If you thought the recession and resulting ad spending crunch had dimmed the enthusiasm around independently-produced, made-for broadband video, think again. The market seems to keep chugging along with all kinds of companies and creative talent involved. Here's a sample of the headlines I've noticed in just the last couple of months (some links now require registration):
The list of projects demonstrates both the breadth of participants and concepts coming to market. Some involve established backers like Microsoft or AOL. Others rely on starpower like Lisa Kudrow, Candace Bushnell or Jason Priestly. Some have ties to existing offline franchises like Alloy's "Private" or Meredith's "More" magazine, while others, like DiVide and Generate are in search of brand involvement. Clearly there's no shortage of experimentation in the made-for-broadband space.
Still, discipline is the key to success. That was my takeaway from a conversation I had yesterday with Michael Wayne, co-founder and CEO of DECA, an online-only entertainment company whose properties include Smosh, Momversation, Good Bite and others. Michael notes DECA's success stems from being very analytical about which projects to greenlight. Key success criteria include how large the targeted audience is, how engaged they are (measured by things like blogging, Twittering, commenting), whether other media properties have succeeded with the audience and if there's demonstrated advertiser interest.
Importantly, DECA looks hard for pre-existing online communities or "tribes" along with "tribal leaders" as Michael puts it - people who have emerged from the online rabble to become recognized leading voices in their vertical space. DECA tries to partner with these tribal leaders to build properties that have video at their core, but capitalize on all the publishing and interactive capabilities the web has to offer. Michael notes the need for all of this to be done on very lean, non-Hollywood budgets.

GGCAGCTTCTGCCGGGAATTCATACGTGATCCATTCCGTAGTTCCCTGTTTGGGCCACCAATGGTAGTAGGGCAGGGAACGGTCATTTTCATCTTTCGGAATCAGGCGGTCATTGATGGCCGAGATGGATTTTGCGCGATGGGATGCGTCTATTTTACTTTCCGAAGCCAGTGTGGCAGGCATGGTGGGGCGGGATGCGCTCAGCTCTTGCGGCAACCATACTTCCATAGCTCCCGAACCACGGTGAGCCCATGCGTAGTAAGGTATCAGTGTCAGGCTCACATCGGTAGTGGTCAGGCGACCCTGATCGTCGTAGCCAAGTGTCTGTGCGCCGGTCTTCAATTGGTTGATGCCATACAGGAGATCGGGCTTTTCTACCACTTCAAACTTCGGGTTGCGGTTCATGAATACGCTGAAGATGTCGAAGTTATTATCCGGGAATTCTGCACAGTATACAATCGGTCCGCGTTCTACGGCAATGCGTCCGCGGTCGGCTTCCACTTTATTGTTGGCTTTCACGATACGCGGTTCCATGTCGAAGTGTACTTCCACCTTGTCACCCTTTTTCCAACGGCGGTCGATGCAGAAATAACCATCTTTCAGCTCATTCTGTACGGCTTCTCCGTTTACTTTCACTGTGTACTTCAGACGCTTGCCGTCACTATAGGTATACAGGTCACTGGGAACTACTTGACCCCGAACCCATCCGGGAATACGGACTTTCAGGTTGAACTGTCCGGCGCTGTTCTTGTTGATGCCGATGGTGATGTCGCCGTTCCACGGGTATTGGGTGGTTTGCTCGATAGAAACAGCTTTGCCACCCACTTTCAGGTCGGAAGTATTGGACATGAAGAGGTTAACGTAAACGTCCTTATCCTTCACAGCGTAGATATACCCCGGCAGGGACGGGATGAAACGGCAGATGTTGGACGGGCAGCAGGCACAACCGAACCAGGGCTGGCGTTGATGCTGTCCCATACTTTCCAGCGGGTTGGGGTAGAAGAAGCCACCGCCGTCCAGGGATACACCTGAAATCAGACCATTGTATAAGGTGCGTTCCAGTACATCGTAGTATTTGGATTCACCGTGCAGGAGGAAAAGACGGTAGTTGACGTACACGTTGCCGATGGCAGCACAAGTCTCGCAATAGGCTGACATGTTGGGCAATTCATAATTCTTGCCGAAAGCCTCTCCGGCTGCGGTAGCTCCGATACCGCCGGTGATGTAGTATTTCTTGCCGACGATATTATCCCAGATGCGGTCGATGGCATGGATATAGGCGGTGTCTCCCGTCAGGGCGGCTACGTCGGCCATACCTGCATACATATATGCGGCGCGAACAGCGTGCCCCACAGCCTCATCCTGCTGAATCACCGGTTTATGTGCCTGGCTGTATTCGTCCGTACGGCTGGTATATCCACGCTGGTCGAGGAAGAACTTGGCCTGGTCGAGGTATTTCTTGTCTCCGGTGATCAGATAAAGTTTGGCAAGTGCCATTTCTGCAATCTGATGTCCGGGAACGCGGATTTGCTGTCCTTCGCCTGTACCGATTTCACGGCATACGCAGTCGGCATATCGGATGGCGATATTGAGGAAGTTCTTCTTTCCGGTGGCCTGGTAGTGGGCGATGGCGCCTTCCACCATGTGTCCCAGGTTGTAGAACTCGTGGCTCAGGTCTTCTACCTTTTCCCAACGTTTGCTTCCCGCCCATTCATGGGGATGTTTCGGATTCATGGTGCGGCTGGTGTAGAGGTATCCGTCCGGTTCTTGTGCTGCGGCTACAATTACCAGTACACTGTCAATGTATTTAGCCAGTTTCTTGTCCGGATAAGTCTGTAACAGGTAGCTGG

Meanwhile, I've been a believer that the coming convergence era, where broadband is increasingly connected to users' TVs, will further level the playing field for made-for-broadband projects. At some point it could be as easy to watch one of the above offerings as it is to watch "Heroes" or "Lost." Lastly, recent infrastructure and distribution progress, epitomized by last week's news from YouTube and blip.tv, provide further support for these independent producers.
So while the flameouts this year of 60Frames, ManiaTV, Ripe Digital and Blowtorch are reminders that the made-for-broadband space remains plenty precarious, it also continues to be fascinating to watch evolve.
What do you think? Post a comment now.
Categories: Indie Video